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Lunar New Year and Container Rates: Nothing Like We Have Witnessed Before

Lunar New Year in China is virtually canceled for the third year running as China's Zero-Covid policy has now turned into Zero-Omicron policy.

Lunar New Year and Container Rates

It was different pre-Covid.

Typically, in the four-week run-up from 1st January to the start of Lunar New Year, box rates would rise, container availability in Asia would start to tighten, and neophyte traders and western buyers would panic. Traders would suddenly realize that the holiday was far more complicated than an evening of fireworks and large red dragon kites during this period.  

In China and Asia, the holiday caused close to a three-week dislocation in cargo availability as factories and ports slowed or closed as workers streamed home in order to spend the holiday with their families.  

But in reality, scheduling Asian export cargo availability and shipping gaps due to Lunar New Year was no more challenging than planning one's import shipments to have them in place in North America or the EU prior to the Christmas holiday season. The dates of each holiday are known well in advance, so it was just a question of scheduling and communicating between shipper – shipping company – receiver.  

But it's clearly different today.   

Lunar New Year in China is virtually canceled for the third year running as China's Zero-Covid policy has now turned into Zero-Omicron policy. Beijing's strategy of locking-down cities and curbing domestic travel includes and affects container movements and port operations.    

The port cities of Tianjin and Dalian are currently affected. Two weeks ago, authorities in the export hub of southern Guangdong province reported Omicron cases spread across the cities of Zhuhai, Meizhou, Zhongshan, and Shenzhen's major container ports. It is also worth remembering the supply chain and rate chaos caused recently when Ningbo and Yantian port operations. While box rates are ostensibly dropping since 1st January, surcharges serve to continue padding the carrier's bottom line.   

A look at our platform reveals Shanghai-Los Angeles Port short-term freight rates, for 40' standard dry container, dropped slightly (US$ 8044 – 8035, or .11%) in the first two weeks of January (1-14), where the carriers were charging 'priority shipping fees' ranging from US$ 1 272- $ 1727 /box. In the same two-week timespan, the Shanghai- North European Main loop rates decreased by only 0.01% (US$ 14468-14466), with 'priority shipment fees of US$ 573- $ 2732/box.   

It's no wonder consumer confidence is starting to drop worldwide; with the box carriers implementing surcharges that can equal or exceed the actual ocean rates charged, prices worldwide are skyrocketing as shortages continue to plague both B2B and retail.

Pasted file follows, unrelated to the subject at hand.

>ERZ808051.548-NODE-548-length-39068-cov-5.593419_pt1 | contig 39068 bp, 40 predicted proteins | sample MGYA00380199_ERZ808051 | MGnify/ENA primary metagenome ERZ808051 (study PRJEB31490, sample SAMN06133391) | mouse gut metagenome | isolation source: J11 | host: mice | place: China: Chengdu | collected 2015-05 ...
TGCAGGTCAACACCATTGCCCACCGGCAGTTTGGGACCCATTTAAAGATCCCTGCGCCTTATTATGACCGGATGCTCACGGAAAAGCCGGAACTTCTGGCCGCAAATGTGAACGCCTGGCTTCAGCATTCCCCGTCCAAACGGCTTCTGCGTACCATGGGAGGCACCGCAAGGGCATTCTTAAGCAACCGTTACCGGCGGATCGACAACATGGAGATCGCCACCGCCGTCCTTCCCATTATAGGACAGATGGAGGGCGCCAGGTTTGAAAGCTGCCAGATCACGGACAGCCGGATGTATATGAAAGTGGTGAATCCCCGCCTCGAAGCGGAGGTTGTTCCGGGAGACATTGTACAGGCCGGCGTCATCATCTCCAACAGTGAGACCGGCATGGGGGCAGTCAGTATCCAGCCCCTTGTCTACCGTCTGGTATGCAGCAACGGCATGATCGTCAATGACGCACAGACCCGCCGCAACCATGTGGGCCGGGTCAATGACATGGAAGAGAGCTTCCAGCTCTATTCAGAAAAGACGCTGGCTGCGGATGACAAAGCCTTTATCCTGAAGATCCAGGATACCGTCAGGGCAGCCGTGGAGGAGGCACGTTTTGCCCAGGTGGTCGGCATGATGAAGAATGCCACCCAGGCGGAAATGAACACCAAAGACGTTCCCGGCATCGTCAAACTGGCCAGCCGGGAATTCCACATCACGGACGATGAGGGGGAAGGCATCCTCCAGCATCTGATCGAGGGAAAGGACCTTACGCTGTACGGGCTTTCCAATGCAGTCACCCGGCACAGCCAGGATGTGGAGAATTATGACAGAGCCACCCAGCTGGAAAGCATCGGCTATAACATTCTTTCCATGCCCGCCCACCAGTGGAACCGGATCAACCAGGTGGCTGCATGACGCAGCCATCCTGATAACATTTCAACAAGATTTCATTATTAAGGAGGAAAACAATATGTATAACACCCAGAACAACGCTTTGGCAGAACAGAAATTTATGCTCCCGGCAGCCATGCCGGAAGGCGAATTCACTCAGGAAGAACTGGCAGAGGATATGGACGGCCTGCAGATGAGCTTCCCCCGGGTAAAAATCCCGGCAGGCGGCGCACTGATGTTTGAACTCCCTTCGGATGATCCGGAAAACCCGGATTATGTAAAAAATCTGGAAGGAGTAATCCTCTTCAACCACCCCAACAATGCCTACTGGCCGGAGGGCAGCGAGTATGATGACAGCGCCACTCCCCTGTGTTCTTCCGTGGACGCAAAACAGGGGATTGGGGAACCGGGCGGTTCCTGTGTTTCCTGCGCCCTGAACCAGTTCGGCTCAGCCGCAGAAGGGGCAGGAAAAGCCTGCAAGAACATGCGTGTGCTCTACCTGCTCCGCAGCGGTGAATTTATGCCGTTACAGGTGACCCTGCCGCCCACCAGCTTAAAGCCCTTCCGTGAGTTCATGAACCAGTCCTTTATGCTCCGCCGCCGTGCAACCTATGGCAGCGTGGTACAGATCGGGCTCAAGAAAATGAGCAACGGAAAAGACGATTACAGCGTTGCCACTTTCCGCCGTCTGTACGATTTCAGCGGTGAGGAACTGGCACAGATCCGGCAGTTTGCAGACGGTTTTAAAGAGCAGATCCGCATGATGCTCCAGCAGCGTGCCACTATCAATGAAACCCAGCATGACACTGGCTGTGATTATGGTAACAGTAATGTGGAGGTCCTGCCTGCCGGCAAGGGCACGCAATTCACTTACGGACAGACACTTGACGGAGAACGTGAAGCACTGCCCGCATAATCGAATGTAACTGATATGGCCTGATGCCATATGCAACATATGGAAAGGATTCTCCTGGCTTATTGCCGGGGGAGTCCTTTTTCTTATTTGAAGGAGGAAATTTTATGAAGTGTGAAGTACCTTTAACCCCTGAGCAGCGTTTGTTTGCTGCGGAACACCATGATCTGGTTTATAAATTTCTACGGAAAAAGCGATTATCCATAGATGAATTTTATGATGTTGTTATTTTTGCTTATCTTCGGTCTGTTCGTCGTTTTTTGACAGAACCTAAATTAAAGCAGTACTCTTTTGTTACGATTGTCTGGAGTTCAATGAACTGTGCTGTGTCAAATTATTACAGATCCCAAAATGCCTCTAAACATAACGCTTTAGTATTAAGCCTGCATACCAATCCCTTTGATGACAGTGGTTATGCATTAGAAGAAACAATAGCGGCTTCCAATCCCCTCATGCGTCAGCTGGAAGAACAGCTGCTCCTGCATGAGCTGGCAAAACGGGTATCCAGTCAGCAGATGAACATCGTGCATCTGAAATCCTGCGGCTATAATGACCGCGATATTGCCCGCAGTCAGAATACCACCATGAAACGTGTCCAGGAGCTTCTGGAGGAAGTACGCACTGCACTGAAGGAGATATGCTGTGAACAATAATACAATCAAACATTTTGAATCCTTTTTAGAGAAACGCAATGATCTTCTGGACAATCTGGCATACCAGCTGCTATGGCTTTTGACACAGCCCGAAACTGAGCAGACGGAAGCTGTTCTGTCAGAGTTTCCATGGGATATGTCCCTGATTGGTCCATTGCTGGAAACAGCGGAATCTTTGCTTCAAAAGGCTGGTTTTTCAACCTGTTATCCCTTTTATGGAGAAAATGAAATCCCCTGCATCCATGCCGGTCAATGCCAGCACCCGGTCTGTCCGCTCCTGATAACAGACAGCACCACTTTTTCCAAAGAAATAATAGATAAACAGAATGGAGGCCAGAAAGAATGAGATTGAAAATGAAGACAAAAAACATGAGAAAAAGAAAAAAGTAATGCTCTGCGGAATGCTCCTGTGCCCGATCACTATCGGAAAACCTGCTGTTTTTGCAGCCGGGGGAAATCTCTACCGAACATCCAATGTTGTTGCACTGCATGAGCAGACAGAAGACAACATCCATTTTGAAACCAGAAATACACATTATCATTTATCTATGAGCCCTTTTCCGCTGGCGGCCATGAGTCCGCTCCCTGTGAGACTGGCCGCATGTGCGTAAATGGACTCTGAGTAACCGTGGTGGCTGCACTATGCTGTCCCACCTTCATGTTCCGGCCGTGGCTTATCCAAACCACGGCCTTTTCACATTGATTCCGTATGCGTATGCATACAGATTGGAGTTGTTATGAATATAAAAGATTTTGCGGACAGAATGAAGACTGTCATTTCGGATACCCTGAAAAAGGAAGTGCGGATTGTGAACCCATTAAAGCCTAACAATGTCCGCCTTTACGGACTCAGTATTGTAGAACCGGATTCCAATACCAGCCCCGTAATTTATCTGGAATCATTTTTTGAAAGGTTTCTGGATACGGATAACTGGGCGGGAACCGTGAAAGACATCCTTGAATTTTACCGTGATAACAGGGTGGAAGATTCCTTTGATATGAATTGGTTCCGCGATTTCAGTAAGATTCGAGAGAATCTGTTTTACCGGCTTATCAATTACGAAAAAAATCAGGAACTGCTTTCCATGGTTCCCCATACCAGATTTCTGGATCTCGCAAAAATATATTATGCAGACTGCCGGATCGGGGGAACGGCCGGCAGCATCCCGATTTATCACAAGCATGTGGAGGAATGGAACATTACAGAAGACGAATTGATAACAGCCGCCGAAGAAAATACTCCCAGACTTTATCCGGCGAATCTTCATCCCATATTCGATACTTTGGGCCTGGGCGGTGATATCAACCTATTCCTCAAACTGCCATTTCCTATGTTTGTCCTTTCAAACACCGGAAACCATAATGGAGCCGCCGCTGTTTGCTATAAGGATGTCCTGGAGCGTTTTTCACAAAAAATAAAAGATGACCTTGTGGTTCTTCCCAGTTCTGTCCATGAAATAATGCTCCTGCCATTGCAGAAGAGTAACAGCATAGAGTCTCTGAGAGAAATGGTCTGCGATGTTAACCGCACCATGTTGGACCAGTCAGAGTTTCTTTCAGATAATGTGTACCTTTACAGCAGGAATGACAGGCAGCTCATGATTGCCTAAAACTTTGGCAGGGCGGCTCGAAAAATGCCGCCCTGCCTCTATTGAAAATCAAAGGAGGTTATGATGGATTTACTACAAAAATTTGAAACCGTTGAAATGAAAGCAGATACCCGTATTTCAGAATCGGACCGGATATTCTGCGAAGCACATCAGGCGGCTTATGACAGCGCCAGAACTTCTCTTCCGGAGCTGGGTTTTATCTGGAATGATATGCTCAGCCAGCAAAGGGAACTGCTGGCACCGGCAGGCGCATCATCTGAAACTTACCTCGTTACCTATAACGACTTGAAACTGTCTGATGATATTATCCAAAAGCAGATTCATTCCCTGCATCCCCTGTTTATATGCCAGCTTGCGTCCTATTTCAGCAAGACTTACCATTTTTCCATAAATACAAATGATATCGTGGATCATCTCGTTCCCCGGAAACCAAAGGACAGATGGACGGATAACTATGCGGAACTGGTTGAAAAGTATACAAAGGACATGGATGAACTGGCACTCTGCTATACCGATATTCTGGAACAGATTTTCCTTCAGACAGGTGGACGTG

However, in today's Covid world, the relationships between rising box rates and Lunar New Year may be obsolete. Two weeks ago, Pacific Maritime Association reported 800 dockworkers (10% of the workforce) as unavailable to work at Los Angeles/Long Beach ports due to Omicron-related reasons. With supply chains now reaching from inland China to Mainstreet Cincinnati and Hauptstrasse Duisberg, this would affect cargo availability more than CNY.   

On the export end, the sudden Chinese lockdowns affect shipments as containers stop moving when drivers are forbidden to collect and/or deliver the boxes at the factories and ports – assuming factories and ports are open to load cargo into the boxes and boxes onto the ships.   

The Covid problems in China will likely last far longer than Beijing admits. One reason is that recent reports say Beijing's Sinovac Covid-19 vaccine isn't as effective as the Pfizer/Moderna vaccines/boosters against the variant.   

Our friends at Splash 24/7 reported how this combination of sudden lockdowns and less-effective vaccines resulted in the unintended consequence that "The population has virtually no antibodies against Omicron." Eurasia Group wrote in January 2022, "Keeping the country locked down for two years has now made it riskier to open it back up."   

This gives Beijing no option but to maintain its immediate lockdowns and quarantines policy as workers plan their surge homeward for the 29th of January/1st February holiday, followed by the 2022 Winter Olympics in Beijing, from 4th February until 20th February.   

With President Xi investing both significant prestige and money into making these Olympics a showcase, having them affected by the highly contagious Omicron variant would be a huge loss of face.           

It seems likely the days of Lunar New Year affecting box rates are behind us, especially with Maersk's recent announcement on their website on how they expect shipping problems to carry over from 2021 to 2022: "Unfortunately, 2022 has not started off as we had hoped. The pandemic is still going strong, and unfortunately, we are seeing new outbreaks impacting our ability to move your cargo. General sickness remains high as key ports in key regions are seeing new COVID-19 peaks."  

Indeed, these remain challenging times!

Want to learn more?

Check out our latest Xeneta Shipping Index (XSI®) Contract Market Report for January 2022.

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